6. George_O039Hanl says

    The rea­son why so many authors in the past con­sid­ered lead white to have dry­ing prop­er­ties in oil is that lead white (basic lead car­bon­ate) has one of the low­est oil absorp­tion num­bers of any pig­ment. Less oil for an equal vol­ume of paint when com­pared to other pig­ments makes it a faster dryer than most. How­ever, when you con­sider that most mod­ern flake white oil col­ors con­tain stearates that increase the oil absorp­tion rate of pig­ments, then lead white is cer­tainly an aver­age dry­ing color.

  7. David Rourke says

    I appre­ci­ate your vast exper­tise, George. Next time I need more lead white, I’ll buy some from you.

    *For read­ers not famil­iar with Mr. O’Hanlon, he is the pro­pri­etor of the excel­lent http://​www​.nat​u​ralpig​ments​.com web site. Check it out if you haven’t already.

  8. Matt says

    Hi, I am fairly new to oil paint­ing. I am hav­ing a prob­lem with my darks. I like to have really rich, deep darks, but they are dry­ing con­sid­er­ably lighter than I want and a lit­tle chalky. Do you know of a way to fix this? Is there some­thing I should be adding to my medium? I use a basic OMS/linseed oil medium.
    Thanks,
    MT

  9. David Rourke says

    Matt,

    It depends to some degree on which paints you’re using. I myself think it’s bet­ter to get fewer paint col­ors of higher qual­ity than more paints of lower quality.

    You may also be get­ting some “sink­ing in.” That means that dif­fer­ent pig­ments, which have dif­fer­ent amounts of oil, dry to dif­fer­ent degrees of gloss. You can fix that when the paint­ing is done using varnish.

  10. david says

    old holland-scheveningen has a great lead white, very stiff and fast drier. Also Michael Hard­ings crem­nitz white is great. Dry in two days, and more but­tery than Old Hol­land. These two prod­ucts are really fine. Rem­brandt and Velazquez mixed some egg yolk with it to make it more stiff and struc­tural. I pre­fer to use cobalt blue as a drier above umber, because it makes mixed tones softer/cooler.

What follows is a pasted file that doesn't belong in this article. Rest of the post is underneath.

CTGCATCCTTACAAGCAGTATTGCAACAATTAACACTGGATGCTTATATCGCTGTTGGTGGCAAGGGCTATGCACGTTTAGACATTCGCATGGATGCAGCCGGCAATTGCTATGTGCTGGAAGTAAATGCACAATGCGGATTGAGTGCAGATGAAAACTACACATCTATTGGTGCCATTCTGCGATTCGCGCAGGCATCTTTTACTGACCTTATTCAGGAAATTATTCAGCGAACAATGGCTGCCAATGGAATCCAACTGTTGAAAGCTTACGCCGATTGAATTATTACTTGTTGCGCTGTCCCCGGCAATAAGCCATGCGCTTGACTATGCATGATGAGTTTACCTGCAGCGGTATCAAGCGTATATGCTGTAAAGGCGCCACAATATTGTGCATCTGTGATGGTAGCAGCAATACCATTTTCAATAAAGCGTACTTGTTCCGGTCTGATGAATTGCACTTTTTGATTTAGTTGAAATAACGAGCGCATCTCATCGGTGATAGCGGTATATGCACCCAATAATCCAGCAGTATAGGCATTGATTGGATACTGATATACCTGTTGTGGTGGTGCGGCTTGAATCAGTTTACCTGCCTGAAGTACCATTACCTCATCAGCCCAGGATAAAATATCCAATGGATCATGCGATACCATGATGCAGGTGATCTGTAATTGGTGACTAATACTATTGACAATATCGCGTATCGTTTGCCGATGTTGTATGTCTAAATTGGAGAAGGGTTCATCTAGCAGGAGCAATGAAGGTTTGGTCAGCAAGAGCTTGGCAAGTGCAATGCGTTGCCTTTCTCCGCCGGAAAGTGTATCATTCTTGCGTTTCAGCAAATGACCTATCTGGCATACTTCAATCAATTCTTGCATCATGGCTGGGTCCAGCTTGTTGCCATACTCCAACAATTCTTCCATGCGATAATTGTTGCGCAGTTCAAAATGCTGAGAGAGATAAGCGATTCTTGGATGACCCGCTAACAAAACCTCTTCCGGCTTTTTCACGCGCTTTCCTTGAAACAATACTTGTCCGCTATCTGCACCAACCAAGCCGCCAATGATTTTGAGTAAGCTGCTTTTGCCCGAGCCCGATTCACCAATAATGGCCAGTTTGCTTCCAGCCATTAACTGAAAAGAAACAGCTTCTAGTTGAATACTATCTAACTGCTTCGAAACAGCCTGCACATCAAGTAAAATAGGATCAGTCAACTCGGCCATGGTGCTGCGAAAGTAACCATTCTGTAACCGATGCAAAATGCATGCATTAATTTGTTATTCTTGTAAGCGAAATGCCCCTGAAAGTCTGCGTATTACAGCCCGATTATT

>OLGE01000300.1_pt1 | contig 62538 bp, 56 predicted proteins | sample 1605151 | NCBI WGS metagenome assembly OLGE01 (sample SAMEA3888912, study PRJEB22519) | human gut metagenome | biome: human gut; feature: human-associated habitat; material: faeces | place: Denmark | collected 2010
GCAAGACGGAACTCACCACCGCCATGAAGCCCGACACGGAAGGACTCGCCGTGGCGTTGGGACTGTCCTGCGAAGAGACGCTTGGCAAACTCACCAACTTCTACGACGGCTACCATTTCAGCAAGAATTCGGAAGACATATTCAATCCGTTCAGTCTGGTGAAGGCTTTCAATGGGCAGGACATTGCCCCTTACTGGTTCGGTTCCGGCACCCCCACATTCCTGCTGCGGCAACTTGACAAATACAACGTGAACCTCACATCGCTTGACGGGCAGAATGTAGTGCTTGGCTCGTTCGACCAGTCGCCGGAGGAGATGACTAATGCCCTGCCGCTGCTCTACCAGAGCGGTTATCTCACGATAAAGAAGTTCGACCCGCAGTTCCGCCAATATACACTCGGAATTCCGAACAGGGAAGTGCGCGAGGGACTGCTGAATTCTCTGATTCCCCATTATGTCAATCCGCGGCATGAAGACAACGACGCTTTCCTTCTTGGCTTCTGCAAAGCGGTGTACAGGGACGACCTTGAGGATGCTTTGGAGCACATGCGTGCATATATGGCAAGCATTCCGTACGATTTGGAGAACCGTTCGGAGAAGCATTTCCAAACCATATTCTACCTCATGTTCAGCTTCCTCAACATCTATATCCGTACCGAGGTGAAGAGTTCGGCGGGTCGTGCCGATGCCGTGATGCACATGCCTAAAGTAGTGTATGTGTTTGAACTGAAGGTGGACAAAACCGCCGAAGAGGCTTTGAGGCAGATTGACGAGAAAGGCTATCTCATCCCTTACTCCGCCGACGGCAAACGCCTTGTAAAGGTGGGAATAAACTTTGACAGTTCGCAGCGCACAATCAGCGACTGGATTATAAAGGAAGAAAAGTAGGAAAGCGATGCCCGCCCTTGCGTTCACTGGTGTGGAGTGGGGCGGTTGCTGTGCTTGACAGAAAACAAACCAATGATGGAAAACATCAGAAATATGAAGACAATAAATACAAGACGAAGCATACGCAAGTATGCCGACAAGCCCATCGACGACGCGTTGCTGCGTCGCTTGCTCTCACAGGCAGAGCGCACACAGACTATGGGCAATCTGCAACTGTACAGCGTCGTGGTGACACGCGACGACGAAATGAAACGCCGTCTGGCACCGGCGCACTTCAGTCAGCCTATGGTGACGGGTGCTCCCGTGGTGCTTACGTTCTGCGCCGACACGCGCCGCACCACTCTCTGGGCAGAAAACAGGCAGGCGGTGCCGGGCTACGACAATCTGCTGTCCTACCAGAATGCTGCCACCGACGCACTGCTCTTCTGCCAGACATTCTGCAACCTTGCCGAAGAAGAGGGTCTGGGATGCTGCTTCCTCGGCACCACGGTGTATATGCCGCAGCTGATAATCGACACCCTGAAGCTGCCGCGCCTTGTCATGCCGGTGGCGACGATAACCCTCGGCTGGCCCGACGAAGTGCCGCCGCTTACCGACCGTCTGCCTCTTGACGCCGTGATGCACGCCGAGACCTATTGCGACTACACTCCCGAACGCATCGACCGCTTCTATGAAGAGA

11. albert says

    Hey David, Nice paint­ing blog, sure appre­ci­ate your lit­tle skits on can­vas primers. Yah, I will admit that today peo­ple are sh-mucked with so called acrylic ges­sos. What i’ve been doing is tak­ing a basic cot­ton can­vas mak­ing sure it’s not to cheap..:).. and then apply­ing some flake white with a lit­tle liquin. To my sur­prise it dries to a nice shiny sur­face and usu­ally within 2 days. If peo­ple only knew the dif­fer­ence between paint­ing on nat­ural primer than acrylic rubber.

  12. David says

    Albert,

    I’m not a big fan of alkyd medi­ums myself. If it’s work­ing for you, then great.

  13. Eric says

    basic Lead Car­bon­ate is, in fact, a fast drier. Lead is a sicca­tive chem­i­cal, mak­ing the the oil dry faster and the lead also cre­ate a more flex­i­ble film, improv­ing the long term qual­i­ties of the fin­ished paint­ing. All but a few paint man­u­fac­tur­ers adul­ter­ate their paints in some man­ner to mod­ify the paints they are cre­at­ing. In the case of basic lead car­bon­ate, man­u­fac­turer often add tita­nium (to brighten the white and increase opac­ity with­out increas­ing the pig­ment den­sity of the lead) which dilutes the fast dry­ing prop­er­ties of the lead. Some add Zinc, which varies the par­ti­cle size of the paint, mak­ing the mechan­i­cally ground lead “act” like flake white, the con­sis­tency of which should be accom­plished by vari­able par­ti­cle size of lead, which doesn’t hap­pen in most mechan­i­cal grind­ing. Moreso, zinc is a well known anti-siccative pig­ment. Still oth­ers, in an effort to bring con­sis­tency to the dry­ing times of their var­i­ous paints, will add dri­ers and retarders to their paints. And, as has been pointed out, still other com­pa­nies use pop­py­seed, saf­flower, or wal­nut oils instead of, or added to the lin­seed to reduce linseed’s nat­ural yel­low­ing but which also slows the dry­ing times of the oil. And last­ing, with very very few excep­tions, almost all of the paint man­u­fac­tur­ers add a great deal more oil than the pig­ment OA rate. More oil means more dry­ing time AND the less lead there is to impart its sicca­tive qual­i­ties on.